3.477 Fraktur (48)

Willard McCarty (MCCARTY@vm.epas.utoronto.ca)
Mon, 18 Sep 89 19:05:07 EDT

Humanist Discussion Group, Vol. 3, No. 477. Monday, 18 Sep 1989.

Date: Fri, 15 Sep 89 22:24:38 EDT
From: Brian Whittaker <BRIANW@YORKVM2>
Subject: Re: 3.429 old spelling: Fraktur (29)

Michael Sperberg-McQueen wonders how ancient I must be to have learned
to read Fraktur in high school. This was certainly not a pre-war experience
(neither WWII nor the Franco-Prussian War). When I attendend secondary school
in Toronto in the early 1960s the Grade 10 German textbook used throughout the
province of Ontario was in Fraktur. When I did my undergraduate work in the
late 1960s, roughly half of my German textbbooks were in Fraktur. While the
curriculum was largely pre-1945 and heavily eighteenth and nineteenth century,
the imprints were certainly post-1945. The only text in German that comes to
hand at the moment is Goethe's Faust, edited by Witkoski in 1936;
my copy is a 1949 imprint... still in print and, I believe, still the standard
edition when I used it in the late 1960s... and it is in Fraktur.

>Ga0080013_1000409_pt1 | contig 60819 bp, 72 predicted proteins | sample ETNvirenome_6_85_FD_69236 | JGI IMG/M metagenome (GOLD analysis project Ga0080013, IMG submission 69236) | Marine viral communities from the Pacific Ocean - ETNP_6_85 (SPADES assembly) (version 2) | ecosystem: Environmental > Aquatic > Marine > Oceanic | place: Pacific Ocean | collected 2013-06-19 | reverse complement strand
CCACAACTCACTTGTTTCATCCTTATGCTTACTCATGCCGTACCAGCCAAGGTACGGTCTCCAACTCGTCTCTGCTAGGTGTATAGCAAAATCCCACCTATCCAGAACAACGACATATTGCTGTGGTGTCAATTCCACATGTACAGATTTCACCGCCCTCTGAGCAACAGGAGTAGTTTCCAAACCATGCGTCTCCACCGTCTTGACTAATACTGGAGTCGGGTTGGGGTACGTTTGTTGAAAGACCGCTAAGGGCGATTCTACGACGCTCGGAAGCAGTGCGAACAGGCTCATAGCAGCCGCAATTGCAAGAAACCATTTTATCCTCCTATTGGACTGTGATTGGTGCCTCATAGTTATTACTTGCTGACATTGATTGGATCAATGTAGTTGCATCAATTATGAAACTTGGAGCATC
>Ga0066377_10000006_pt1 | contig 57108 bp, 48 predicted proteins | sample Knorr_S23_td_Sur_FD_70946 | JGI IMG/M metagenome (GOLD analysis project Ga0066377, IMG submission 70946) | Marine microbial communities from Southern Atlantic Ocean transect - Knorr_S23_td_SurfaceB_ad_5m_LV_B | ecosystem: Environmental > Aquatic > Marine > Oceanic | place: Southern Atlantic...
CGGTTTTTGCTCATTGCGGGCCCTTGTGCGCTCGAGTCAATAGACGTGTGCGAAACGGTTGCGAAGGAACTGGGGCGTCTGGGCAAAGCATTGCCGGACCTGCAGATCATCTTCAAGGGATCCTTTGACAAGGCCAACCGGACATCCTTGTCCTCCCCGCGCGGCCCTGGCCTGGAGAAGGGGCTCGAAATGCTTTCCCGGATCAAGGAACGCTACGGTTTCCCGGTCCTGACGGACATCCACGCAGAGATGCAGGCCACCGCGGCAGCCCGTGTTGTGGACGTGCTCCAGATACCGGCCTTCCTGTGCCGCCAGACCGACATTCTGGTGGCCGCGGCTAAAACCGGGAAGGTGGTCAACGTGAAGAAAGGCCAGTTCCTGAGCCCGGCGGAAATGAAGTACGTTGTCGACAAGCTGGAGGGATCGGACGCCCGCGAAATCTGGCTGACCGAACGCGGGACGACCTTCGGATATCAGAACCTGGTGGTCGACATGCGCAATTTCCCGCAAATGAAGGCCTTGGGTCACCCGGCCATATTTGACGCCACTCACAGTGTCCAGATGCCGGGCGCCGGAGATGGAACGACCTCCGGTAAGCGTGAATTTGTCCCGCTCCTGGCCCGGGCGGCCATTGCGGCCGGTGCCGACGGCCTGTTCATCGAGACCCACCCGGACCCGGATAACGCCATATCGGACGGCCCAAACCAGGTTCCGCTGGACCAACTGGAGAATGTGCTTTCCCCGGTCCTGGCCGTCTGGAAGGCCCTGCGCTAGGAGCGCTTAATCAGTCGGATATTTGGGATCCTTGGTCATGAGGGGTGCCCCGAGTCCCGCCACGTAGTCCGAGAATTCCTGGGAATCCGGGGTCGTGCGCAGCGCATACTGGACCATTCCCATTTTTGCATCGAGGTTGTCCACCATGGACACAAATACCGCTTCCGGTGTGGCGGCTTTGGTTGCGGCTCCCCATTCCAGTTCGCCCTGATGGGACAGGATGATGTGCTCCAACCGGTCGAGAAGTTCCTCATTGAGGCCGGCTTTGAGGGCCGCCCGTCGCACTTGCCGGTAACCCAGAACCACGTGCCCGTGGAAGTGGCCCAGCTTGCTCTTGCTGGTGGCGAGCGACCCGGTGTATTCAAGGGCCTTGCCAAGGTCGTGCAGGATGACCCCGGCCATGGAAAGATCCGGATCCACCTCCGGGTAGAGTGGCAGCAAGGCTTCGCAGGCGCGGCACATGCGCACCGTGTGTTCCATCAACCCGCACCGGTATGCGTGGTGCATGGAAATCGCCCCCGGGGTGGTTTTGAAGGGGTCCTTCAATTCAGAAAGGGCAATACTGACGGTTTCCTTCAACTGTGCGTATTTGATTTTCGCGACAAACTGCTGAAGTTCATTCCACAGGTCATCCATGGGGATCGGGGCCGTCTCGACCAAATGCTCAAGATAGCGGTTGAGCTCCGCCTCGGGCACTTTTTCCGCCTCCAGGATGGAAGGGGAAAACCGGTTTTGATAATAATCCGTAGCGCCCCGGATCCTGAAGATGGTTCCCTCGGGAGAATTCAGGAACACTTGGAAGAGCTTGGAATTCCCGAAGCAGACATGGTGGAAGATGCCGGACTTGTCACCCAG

To expand (or possibly confuse) the discussion, I find I read German faster
when it is set in Fraktur. I believe this has to do with recognizing words, as
opposed to assembling strings of characters. I believe that in Fraktur the
letters cluster into words more visibly than in Roman type.

Handwriting poses other problems. In the late 1960s I had a clerical job one
summer processing applications from secondary school teachers from abroad
who wished to teach in Ontario. Roughly half of the handwritten correspondence
from teachers and nearly all of the handwritten official documentation that
came to us from Germany was in the old handwriting, which looks like
vertical strokes of varying lengths at roughly a 75 degree angle with no
curves at all. I forget the term used for this style, but prior to this
expreience I had assumed it was a pre-1945 convention.

As for the question of whether Fraktur is comprehensible only to specialists in
advanced and arcane studies, I would add that in secondary school I
was in a math and science program and at university German would have ranked
third or fourth in my list of undergraduate studies, after English, French and
possibly philosophy. This makes it all the stranger when I hear of students
who are German majors and reach the upper years of their programmes without
mastering Fraktur.

Brian Whittaker
Atkinson College, York University.